Of all the animals of prey, man is the only sociable one.
Every one of us preys upon his neighbour, and yet we herd together.
The Beggar's Opera: John Gay

Tuesday 23 July 2013

That sinking feeling

Just when I thought it was going to be a slow news day (except, of course, that a young woman has had a baby and the media seem to have gone collectively insane*), two entertaining stories come along at once.

First there was last night's asteroid, and then this:
Beachgoer's car is ruined after being swamped by turning tide
And, as if that were not enough, it was followed by this:
Three further vehicles rescued from incoming tide in Burnham area
Once again, the sea has demonstrated its dominance over mankind. In fact, it makes you wonder whether we ever intended to leave the oceans in the first place; perhaps, four hundred-odd million years ago, our distant aquatic ancestors were happily foraging in unfamiliar tidal shallows when the water went away.

You can almost picture them, left high and dry, gaping at each other in baffled confusion. Much the same expressions can be seen on today's beaches among families who, having set up a vast and intricate encampment a few feet from the water's edge and gone for a paddle, return to find the waves lapping merrily round the cool-box and their belongings drifting out to sea.

It would be interesting to know whether such incidents are becoming more frequent; presumably the wider availability of cars and better roads have led to more day-trippers from inland whose lack of familiarity with the sea could explain an increase in the number of tide-related emergency call-outs.

And that's not the end of the seaside idiocies either:
Solent Coastguard said it had received about 40 emergency calls in one 10-minute period over reports of adrift inflatables along the Hampshire coast.
A man, who had been aimlessly adrift in the Solent on a child's inflatable dinghy for well over an hour, has been rescued by emergency crews.
To quote a previous post; 'you may have been told at school that there's no such thing as failure, but when you're blundering about in the shipping lanes with a freighter bearing down on you at speed, I think you may find there is'.

And let's not forget this Darwin Award hopeful:
A man who attempted to sail to Ireland from Dorset in an inflatable dinghy has been rescued by coastguards.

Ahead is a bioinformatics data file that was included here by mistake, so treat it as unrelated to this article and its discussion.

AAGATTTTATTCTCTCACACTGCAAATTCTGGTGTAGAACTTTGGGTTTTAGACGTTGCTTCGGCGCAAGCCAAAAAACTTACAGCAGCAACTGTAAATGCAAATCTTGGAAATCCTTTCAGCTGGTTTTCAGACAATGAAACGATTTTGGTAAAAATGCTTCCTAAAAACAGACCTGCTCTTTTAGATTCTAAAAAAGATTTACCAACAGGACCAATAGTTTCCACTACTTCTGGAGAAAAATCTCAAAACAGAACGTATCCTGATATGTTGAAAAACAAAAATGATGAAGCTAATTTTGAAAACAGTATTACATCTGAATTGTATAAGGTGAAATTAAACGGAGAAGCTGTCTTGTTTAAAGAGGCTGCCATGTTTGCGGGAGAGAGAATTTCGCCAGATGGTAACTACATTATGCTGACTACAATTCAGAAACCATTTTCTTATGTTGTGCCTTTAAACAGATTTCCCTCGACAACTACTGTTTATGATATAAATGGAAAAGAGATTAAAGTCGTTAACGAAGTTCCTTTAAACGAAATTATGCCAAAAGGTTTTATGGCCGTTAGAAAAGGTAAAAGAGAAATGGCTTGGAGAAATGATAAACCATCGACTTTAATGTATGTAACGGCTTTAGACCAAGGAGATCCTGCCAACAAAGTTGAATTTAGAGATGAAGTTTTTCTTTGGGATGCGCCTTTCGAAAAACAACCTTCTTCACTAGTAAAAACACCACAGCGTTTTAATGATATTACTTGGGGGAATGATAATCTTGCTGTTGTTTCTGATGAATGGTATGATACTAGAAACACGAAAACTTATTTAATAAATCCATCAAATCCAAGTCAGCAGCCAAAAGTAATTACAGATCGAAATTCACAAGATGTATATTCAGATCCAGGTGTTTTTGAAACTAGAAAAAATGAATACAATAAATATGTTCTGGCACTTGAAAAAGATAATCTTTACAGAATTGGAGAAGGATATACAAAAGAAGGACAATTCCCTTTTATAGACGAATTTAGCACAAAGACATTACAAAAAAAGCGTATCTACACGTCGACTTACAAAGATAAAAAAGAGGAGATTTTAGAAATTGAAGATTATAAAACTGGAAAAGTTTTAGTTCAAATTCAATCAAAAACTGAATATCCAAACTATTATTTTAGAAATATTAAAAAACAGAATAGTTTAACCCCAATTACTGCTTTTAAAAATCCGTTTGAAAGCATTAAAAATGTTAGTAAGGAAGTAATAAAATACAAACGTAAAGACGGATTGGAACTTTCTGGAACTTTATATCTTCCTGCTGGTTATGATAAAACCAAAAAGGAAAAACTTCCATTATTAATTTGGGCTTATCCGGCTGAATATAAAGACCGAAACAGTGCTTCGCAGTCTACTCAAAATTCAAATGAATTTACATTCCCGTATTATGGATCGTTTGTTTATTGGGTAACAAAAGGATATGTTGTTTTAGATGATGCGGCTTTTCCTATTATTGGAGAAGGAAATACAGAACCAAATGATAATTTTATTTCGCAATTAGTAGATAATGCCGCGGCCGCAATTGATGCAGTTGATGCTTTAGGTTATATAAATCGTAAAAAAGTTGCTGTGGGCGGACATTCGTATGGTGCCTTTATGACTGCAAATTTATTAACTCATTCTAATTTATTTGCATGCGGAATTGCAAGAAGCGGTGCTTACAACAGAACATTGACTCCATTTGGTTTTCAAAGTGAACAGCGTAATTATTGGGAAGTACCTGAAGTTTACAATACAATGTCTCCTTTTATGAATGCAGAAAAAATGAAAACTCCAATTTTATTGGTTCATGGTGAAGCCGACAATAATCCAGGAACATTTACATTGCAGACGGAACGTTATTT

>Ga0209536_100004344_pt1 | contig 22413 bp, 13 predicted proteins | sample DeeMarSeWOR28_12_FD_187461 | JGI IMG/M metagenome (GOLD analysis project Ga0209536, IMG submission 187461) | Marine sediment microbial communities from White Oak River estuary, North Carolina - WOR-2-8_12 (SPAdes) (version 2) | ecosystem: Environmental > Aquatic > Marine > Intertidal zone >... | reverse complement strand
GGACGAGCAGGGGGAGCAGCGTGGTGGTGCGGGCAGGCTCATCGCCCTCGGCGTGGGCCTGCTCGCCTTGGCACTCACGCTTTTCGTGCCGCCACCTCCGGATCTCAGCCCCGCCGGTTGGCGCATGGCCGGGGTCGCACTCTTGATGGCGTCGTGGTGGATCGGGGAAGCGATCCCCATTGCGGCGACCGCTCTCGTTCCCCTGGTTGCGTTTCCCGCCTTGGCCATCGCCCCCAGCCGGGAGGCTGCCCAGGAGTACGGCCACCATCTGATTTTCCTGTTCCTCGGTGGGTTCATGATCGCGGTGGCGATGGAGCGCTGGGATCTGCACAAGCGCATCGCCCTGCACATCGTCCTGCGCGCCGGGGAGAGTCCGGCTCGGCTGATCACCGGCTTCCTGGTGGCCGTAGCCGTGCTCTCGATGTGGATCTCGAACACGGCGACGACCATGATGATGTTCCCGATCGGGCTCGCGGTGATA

The man, believed to be American and in his 40s, was picked up south of Durdle Door having drifted eastwards from Osmington Mills on Wednesday afternoon. The 6ft (1.8m) inflatable boat had paddles as a mast and rudder and a plastic sheet for a sail. 
The Irish coast is more than 300 miles (480km) from Dorset.
Admittedly, as an American, he may well have grown up further from the sea than it's possible to get in our island nation, but that's not much of an excuse.

And frankly, we don't need his sort here; we've got quite enough home-grown maritime incompetents as it is!

*Not to mention Marks and Spencer; within minutes of the announcement, they were sending out e-mails with links to buy baby clothes and gifts, champagne, flowers and a 'delightfully illustrated commemorative tin' of biscuits.


  1. They're betting on the babys name at work so I threw Jayden into the mix.

    Do you think there has been an increase in water based imbeciles in recent years, or do you think more of these incidents are being reported to fit in with the nanny state mindset?

    Of both?

  2. An unexpected astral event? A birth? Crowds of worshippers flocking to it? Here we go again.

  3. Best of luck Bucko - at least you should have got good odds.

    I suppose it's a combination of better communications/press releases and more discretionary spending power. I can't imagine my father ever wasting money on a large inflatable toy for the beach - a bucket and spade each was quite enough wanton extravagance.

    Demetrius, now there's an angle I hadn't thought of (though from the way the media are carrying on, you might well be onto something!)

  4. Actually, Bucko, on further reflection, it has never been so easy to find out tide times, which makes you wonder why so many people are getting caught out.

  5. You're making a big leap of faith to assume modern man would check tide times rather than expecting the tide to revolve around them :-)

  6. You've only gone and done it again :)

    Once again, the sea has demonstrated its dominance over mankind. In fact, it makes you wonder whether we ever intended to leave the oceans in the first place

    [Smiles over a cappuccino]


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